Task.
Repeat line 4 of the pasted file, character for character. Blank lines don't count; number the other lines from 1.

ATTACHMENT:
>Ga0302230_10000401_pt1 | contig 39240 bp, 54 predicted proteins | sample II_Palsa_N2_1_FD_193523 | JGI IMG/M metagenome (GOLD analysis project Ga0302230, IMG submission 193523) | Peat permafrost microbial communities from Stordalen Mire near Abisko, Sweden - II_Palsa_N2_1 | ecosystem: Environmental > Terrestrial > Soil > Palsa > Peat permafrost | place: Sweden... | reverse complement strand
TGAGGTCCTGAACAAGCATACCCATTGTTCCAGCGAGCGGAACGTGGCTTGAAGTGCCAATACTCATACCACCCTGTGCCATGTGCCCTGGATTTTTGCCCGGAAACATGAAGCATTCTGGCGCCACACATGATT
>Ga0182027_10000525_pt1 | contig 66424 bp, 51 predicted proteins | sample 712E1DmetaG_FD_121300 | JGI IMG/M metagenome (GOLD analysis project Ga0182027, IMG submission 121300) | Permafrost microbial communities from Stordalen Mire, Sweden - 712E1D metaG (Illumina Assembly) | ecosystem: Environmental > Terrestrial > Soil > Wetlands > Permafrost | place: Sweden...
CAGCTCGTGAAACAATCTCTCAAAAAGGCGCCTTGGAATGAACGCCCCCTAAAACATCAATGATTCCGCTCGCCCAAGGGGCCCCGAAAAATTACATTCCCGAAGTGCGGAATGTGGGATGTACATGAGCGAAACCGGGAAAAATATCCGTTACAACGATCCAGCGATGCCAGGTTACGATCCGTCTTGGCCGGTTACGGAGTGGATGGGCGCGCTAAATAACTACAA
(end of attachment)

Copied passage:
CAGCTCGTGAAACAATCTCTCAAAAAGGCGCCTTGGAATGAACGCCCCCTAAAACATCAATGATTCCGCTCGCCCAAGGGGCCCCGAAAAATTACATTCCCGAAGTGCGGAATGTGGGATGTACATGAGCGAAACCGGGAAAAATATCCGTTACAACGATCCAGCGATGCCAGGTTACGATCCGTCTTGGCCGGTTACGGAGTGGATGGGCGCGCTAAATAACTACAA